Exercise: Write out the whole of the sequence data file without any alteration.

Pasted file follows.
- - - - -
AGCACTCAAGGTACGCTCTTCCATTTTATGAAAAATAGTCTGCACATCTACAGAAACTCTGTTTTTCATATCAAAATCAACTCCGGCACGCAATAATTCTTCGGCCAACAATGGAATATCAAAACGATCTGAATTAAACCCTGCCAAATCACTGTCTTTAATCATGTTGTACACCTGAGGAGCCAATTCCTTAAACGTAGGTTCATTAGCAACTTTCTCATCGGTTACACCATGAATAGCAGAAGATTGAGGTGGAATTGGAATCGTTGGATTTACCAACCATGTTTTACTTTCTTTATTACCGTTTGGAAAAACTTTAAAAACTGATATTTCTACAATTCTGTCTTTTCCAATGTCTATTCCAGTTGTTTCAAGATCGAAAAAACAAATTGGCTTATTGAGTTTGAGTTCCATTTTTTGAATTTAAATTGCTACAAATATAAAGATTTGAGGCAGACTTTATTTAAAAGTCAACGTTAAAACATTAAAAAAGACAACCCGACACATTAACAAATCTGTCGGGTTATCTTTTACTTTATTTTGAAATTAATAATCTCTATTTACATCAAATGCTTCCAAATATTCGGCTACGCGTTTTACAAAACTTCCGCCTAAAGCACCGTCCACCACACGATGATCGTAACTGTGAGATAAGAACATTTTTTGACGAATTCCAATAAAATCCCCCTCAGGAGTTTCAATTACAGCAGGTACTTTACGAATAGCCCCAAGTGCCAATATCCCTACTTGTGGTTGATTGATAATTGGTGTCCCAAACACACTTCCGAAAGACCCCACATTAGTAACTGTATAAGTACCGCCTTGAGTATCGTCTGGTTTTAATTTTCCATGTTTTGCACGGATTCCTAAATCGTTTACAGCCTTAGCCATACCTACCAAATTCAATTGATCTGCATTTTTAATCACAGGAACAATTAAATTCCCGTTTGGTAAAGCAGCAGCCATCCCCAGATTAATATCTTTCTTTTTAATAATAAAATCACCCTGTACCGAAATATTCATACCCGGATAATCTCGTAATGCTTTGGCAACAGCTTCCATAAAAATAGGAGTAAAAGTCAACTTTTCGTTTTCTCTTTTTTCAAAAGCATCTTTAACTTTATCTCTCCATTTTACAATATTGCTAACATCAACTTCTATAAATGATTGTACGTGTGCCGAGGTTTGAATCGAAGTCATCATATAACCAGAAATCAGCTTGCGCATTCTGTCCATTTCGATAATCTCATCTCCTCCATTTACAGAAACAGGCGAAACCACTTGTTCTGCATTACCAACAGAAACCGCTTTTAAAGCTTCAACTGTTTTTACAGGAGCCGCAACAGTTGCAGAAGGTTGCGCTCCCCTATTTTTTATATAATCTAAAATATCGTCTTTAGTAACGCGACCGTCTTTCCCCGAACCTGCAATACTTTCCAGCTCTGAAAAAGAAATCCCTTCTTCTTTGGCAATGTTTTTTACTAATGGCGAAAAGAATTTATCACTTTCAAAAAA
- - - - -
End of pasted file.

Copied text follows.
AGCACTCAAGGTACGCTCTTCCATTTTATGAAAAATAGTCTGCACATCTACAGAAACTCTGTTTTTCATATCAAAATCAACTCCGGCACGCAATAATTCTTCGGCCAACAATGGAATATCAAAACGATCTGAATTAAACCCTGCCAAATCACTGTCTTTAATCATGTTGTACACCTGAGGAGCCAATTCCTTAAACGTAGGTTCATTAGCAACTTTCTCATCGGTTACACCATGAATAGCAGAAGATTGAGGTGGAATTGGAATCGTTGGATTTACCAACCATGTTTTACTTTCTTTATTACCGTTTGGAAAAACTTTAAAAACTGATATTTCTACAATTCTGTCTTTTCCAATGTCTATTCCAGTTGTTTCAAGATCGAAAAAACAAATTGGCTTATTGAGTTTGAGTTCCATTTTTTGAATTTAAATTGCTACAAATATAAAGATTTGAGGCAGACTTTATTTAAAAGTCAACGTTAAAACATTAAAAAAGACAACCCGACACATTAACAAATCTGTCGGGTTATCTTTTACTTTATTTTGAAATTAATAATCTCTATTTACATCAAATGCTTCCAAATATTCGGCTACGCGTTTTACAAAACTTCCGCCTAAAGCACCGTCCACCACACGATGATCGTAACTGTGAGATAAGAACATTTTTTGACGAATTCCAATAAAATCCCCCTCAGGAGTTTCAATTACAGCAGGTACTTTACGAATAGCCCCAAGTGCCAATATCCCTACTTGTGGTTGATTGATAATTGGTGTCCCAAACACACTTCCGAAAGACCCCACATTAGTAACTGTATAAGTACCGCCTTGAGTATCGTCTGGTTTTAATTTTCCATGTTTTGCACGGATTCCTAAATCGTTTACAGCCTTAGCCATACCTACCAAATTCAATTGATCTGCATTTTTAATCACAGGAACAATTAAATTCCCGTTTGGTAAAGCAGCAGCCATCCCCAGATTAATATCTTTCTTTTTAATAATAAAATCACCCTGTACCGAAATATTCATACCCGGATAATCTCGTAATGCTTTGGCAACAGCTTCCATAAAAATAGGAGTAAAAGTCAACTTTTCGTTTTCTCTTTTTTCAAAAGCATCTTTAACTTTATCTCTCCATTTTACAATATTGCTAACATCAACTTCTATAAATGATTGTACGTGTGCCGAGGTTTGAATCGAAGTCATCATATAACCAGAAATCAGCTTGCGCATTCTGTCCATTTCGATAATCTCATCTCCTCCATTTACAGAAACAGGCGAAACCACTTGTTCTGCATTACCAACAGAAACCGCTTTTAAAGCTTCAACTGTTTTTACAGGAGCCGCAACAGTTGCAGAAGGTTGCGCTCCCCTATTTTTTATATAATCTAAAATATCGTCTTTAGTAACGCGACCGTCTTTCCCCGAACCTGCAATACTTTCCAGCTCTGAAAAAGAAATCCCTTCTTCTTTGGCAATGTTTTTTACTAATGGCGAAAAGAATTTATCACTTTCAAAAAA